Meg: One of the biggest red flags we see in clinic is when you are vegan but also still restrict vegan fun foods or ‘junk foods’.


Kiah: You can always come back to being vegan once you are in a better place with food.





Q5: What are some ways that people can improve their body image during eating disorder recovery?

Nina: I had pretty bad body image and like most people, I thought I could improve it through changing my food. But I learnt this couldn’t be further from the truth.

My body image improved when I started finding things in my life that mattered to me more than what my body looked like – CrossFit, having energy, friendships, feeling strong. This game me happiness, purpose, self-fulfilment, and appreciation for my body. I can even know wear crop tops to the gym without a care which I never used to be able to do.

I’ve now learned that no one really cares that much about what your body looks like and I don’t anymore either. There are so many other things in life that are more important. When your body image takes up so much of your mental space, we don’t have as much time to focus on these other things.

Also remembering that you can have so many things like friendships, relationships, and jobs even if you don’t have the ‘perfect’ body.


Kiah: You mentioned before about being able to wear crop tops with confidence which is a big thing a lot of people struggle with. What helped get you to this point?


Nina: CrossFit is notorious for people training without shirts so for me it was seeing people training in just crop tops and not caring. Everyone did it no matter what they looked like and looked so comfortable and free. I realised that I could do this too, and nothing changed other than the fact that I now felt more comfortable doing the workout. No one looked at me any differently.

It took practice and each time I trained in a crop top my confidence grew. Over time it just became normal, and I never even think about it more.

The fact that the environment at my CrossFit gym is very safe, comfortable, and judgement-free was really important.

Changing your social media is also a big thing. This includes only following body positive accounts but more importantly also following accounts that aren’t body related at all like memes, cat videos and recipes etc.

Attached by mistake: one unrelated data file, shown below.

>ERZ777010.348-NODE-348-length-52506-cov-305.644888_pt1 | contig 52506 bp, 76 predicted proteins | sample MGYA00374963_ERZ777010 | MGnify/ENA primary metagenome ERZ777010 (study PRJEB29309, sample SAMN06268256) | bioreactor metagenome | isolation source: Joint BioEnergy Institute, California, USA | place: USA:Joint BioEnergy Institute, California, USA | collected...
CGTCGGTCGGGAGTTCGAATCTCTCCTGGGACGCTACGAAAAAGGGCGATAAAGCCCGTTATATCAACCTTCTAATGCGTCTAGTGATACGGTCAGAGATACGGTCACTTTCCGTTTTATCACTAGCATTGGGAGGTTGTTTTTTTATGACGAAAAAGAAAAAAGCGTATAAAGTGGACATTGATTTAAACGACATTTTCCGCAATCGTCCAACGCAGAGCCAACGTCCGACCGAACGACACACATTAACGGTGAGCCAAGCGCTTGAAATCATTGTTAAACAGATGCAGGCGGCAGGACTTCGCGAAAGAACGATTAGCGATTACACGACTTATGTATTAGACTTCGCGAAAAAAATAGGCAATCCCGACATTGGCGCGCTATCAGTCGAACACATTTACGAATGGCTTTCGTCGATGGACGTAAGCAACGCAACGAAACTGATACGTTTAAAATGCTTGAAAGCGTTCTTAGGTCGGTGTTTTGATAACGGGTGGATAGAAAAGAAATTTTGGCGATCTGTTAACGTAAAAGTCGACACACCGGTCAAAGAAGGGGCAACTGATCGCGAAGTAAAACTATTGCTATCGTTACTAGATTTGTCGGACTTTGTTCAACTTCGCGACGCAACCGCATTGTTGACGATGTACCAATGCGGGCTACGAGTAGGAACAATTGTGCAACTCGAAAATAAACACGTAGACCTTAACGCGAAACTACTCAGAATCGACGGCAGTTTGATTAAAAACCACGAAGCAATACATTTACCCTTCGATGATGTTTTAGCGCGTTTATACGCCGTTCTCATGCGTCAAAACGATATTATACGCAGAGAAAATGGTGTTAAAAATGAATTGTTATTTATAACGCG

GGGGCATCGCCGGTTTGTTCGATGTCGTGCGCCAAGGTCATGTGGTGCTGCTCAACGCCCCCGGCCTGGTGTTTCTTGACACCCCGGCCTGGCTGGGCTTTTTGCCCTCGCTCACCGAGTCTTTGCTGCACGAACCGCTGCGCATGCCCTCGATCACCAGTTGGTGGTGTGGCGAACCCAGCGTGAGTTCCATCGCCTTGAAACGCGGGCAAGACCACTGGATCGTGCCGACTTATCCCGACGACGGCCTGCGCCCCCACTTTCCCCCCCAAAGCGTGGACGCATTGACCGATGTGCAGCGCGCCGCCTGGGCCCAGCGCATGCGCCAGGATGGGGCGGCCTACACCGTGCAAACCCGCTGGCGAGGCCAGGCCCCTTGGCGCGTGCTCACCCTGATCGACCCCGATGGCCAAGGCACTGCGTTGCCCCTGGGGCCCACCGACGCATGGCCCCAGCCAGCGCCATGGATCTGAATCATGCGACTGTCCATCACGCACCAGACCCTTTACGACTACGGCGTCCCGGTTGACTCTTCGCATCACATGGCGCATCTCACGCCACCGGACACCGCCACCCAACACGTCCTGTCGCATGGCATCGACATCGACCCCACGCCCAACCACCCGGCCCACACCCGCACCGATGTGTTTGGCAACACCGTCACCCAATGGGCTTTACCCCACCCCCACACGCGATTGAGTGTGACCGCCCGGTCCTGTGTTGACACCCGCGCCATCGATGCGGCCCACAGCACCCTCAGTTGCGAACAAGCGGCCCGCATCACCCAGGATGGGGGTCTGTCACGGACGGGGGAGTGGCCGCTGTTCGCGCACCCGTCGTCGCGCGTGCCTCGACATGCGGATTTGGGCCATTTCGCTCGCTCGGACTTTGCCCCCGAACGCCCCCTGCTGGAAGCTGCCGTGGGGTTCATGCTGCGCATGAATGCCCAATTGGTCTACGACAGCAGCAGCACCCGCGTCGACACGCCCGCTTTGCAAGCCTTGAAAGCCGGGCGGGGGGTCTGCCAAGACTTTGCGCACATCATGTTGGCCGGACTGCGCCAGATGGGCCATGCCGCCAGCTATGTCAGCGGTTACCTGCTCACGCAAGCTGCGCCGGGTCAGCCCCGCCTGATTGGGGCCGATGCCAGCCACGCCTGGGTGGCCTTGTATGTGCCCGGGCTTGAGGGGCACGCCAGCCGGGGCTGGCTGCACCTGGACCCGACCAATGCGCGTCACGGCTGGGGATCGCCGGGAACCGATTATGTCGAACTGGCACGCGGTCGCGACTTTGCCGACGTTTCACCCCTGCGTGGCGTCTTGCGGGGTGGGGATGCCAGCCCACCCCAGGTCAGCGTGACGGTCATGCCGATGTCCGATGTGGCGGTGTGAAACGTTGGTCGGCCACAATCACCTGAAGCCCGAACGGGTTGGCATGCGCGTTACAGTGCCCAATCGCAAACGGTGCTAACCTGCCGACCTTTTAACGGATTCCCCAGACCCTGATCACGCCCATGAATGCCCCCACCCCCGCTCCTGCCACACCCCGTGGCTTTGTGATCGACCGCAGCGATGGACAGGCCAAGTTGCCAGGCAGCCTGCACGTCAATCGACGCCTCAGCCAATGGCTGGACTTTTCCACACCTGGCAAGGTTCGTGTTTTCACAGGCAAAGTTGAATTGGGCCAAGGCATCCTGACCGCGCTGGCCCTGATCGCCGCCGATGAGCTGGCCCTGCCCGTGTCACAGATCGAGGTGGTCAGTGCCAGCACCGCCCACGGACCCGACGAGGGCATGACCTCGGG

Q6: What are your top 3 tips for anyone who is healing their relationship with food?


1: Focus on making food choices from a place of self-care rather than control

  • Start by using self-talk around food – e.g. making a bowl of porridge and telling yourself that this porridge is going to nourish me, give me carbs for energy, fats for healthy hair/skin and protein for muscle recovery
  • This builds a more positive mindset around food by seeing it as a tool for the things it can provide rather than being a scary or bad thing


2: Stop comparing your food to others – the amount you each, what you eat and when you eat

  • Everyone’s needs are so different
  • We aren’t around people 24/7 so don’t actually know everything going on but even if we were, they’re needs and preferences are still going to be different


3: Pay more attention to what foods you enjoy and make you feel good

  • You can then use this as the basis for what foods you chose to eat rather than relying on external rules
  • This is the most healthy and sustainable way to eat
  • Plus, you feel your best both mentally and physically


Kiah: Back to the comparison thing you mentioned, I recently heard a really great tool to use when you feel you start comparing yourself to others. Rather than feeling like they are doing so much better than you, instead wish them well.



Finally, where can we find you?

Instagram: @naturally_nina_

We definitely recommend checking out the amazing recipes she shares – especially her vegan yoghurt recipe!